Country diary: Hardy’s sheep are still here on Colmer’s Hill


Country diary: Hardy’s sheep are still here on Colmer’s Hill

Symondsbury, Dorset: The number of trees at the summit always surprises me. They are actually too numerous to count

Colmer's Hill

Thu 7 Oct 2021 00.30 EDT

The low, green hills around Bridport enclose the town so closely that, as Thomas Hardy observed, “The shepherd on the east hill could shout out lambing intelligence to the shepherd on the west hill, over the intervening town chimneys.”

Stand by the town hall looking down West Street, and one hillock in particular draws the eye. The sandstone cone of Colmer’s Hill rises in the mid-distance, shawled in bracken and topped with a clump of pine trees, like sprigs of holly on a Christmas pudding. Over the years, it has become the town’s unofficial emblem, reproduced on everything from jam pots to websites. Named after the Rev John Colmer, a 19th-century landowner, the landmark is about a mile outside Bridport in the small, golden-stone village of Symondsbury.

There’s a path that goes up and over Colmer’s, which I take early on a crisp, russeting morning. Hardy’s sheep are here still – the grass is slippery with dew-wet droppings turned green by the autumn flush of grass. The bracken may be browning and crumpling, but nostalgic reminders of spring remain: a song thrush singing in the top of a holly tree, a chiffchaff calling, and wrens drilling their songs through the hedgerows.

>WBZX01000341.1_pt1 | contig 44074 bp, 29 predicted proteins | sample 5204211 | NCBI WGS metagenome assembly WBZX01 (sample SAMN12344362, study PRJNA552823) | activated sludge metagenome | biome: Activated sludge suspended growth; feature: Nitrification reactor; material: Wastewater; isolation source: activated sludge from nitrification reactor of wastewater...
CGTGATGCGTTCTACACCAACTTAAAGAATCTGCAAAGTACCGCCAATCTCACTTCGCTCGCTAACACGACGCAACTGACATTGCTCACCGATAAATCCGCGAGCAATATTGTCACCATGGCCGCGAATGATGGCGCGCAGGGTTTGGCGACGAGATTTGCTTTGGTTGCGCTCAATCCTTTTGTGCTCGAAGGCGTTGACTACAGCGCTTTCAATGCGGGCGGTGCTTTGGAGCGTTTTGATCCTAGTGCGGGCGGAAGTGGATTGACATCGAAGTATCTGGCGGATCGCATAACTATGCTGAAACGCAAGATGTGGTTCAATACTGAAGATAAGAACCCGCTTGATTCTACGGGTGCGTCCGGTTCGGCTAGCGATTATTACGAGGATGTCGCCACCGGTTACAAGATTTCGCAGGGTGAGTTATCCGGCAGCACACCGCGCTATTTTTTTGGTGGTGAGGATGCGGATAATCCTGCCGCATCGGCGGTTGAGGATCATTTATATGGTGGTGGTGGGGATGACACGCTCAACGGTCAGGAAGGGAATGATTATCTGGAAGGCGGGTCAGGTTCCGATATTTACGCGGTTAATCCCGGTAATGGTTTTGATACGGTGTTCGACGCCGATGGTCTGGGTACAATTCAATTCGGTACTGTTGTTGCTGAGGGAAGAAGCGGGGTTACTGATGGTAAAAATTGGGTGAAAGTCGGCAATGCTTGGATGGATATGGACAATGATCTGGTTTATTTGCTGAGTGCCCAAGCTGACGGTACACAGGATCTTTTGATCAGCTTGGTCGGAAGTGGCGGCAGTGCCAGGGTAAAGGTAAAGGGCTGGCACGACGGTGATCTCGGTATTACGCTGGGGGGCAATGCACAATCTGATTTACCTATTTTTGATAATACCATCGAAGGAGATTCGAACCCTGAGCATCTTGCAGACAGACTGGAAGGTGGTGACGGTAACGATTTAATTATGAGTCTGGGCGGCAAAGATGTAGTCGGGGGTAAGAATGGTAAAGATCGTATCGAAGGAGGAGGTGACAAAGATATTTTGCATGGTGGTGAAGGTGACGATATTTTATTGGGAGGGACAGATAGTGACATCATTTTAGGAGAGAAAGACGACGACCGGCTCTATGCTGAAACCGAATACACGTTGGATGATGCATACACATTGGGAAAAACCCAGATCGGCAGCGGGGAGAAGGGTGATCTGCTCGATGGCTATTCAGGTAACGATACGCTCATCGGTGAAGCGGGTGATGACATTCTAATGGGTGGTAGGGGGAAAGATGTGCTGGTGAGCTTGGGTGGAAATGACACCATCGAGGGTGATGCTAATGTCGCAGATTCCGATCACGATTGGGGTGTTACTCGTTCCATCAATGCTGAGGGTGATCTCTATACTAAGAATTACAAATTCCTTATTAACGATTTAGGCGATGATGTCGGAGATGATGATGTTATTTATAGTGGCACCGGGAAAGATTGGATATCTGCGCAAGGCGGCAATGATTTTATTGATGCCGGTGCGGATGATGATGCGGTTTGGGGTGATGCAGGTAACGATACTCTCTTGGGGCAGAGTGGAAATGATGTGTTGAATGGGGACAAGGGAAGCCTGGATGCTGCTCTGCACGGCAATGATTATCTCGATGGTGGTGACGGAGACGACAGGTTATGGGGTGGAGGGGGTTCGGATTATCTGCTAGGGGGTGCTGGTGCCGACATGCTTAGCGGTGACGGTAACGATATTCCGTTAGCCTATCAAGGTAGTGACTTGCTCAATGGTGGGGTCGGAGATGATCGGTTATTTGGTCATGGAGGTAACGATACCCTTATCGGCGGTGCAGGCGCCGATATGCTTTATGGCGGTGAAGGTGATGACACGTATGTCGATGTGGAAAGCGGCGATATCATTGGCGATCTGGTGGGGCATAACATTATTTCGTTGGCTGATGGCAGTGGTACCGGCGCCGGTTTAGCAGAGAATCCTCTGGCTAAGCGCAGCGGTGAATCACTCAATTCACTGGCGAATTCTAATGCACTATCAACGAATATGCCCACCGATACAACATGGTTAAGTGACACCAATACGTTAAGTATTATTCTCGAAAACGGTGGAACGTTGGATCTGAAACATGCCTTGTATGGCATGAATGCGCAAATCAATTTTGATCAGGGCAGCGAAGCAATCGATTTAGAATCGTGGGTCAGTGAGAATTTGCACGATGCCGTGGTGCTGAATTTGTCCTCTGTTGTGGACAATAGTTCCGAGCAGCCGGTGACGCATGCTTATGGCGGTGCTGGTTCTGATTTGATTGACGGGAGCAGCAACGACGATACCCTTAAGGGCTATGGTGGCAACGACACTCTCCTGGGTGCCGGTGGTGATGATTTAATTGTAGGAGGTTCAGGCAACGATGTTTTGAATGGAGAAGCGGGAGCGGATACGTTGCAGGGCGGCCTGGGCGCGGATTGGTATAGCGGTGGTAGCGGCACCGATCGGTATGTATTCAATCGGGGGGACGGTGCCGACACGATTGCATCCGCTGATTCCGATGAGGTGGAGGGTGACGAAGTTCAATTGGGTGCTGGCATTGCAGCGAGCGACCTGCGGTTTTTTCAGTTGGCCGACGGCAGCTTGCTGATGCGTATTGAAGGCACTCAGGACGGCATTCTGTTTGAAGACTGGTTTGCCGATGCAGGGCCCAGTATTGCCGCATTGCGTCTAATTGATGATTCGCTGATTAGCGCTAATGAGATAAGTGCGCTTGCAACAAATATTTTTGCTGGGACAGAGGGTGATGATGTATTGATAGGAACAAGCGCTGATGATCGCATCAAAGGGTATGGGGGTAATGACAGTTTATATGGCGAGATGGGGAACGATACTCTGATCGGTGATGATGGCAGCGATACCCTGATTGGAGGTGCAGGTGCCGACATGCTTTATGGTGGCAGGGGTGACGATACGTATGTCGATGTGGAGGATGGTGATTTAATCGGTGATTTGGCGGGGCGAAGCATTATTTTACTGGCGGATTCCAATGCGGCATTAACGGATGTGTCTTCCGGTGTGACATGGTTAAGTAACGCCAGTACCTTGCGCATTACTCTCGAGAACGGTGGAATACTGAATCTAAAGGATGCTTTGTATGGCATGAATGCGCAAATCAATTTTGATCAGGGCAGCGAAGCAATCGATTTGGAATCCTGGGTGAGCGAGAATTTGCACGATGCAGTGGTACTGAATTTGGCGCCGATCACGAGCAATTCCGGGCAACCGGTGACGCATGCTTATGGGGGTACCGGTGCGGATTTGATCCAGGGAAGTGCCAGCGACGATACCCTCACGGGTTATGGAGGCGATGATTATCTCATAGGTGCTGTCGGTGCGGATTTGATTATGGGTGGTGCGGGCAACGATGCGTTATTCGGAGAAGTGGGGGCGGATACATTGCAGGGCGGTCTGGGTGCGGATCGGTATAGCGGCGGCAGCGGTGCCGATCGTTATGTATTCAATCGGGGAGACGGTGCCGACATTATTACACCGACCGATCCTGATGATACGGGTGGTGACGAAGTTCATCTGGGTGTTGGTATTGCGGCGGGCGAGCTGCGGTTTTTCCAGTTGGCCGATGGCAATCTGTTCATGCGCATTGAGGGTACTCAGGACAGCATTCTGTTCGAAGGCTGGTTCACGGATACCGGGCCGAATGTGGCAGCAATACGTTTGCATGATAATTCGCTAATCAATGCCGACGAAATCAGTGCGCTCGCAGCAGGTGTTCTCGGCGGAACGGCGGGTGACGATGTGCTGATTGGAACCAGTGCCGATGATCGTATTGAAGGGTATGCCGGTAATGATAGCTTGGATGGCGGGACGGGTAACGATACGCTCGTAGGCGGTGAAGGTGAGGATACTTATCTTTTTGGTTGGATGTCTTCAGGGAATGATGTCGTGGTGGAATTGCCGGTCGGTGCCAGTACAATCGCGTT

Halfway up the hill’s steep north side, the Channel heaves into view, a mild denim blue infill where the cliffs dip to shingle at Eype’s Mouth.

The number of trees at the summit always surprises me. From afar, it looks like there are only four or five, but they are actually too numerous to count. Colmer’s was bare until 1918, when 21 Caledonian pines were planted in memory of local men who had died during the first world war. Then a few years ago the landowners added Monterey pine saplings. Today, the grove sighs sweet and resinous around a white flagpole and concrete trig point.

I pause to watch a shoal of swallows and house martins skim over the grass, picking off stumbling craneflies, their white bellies flashing silver in the sunshine as they swoop and turn.

Far below, children are racing around the school playground, wheeling in wide circles, shrieking and laughing. At three minutes to nine, a handbell rings and the day begins.


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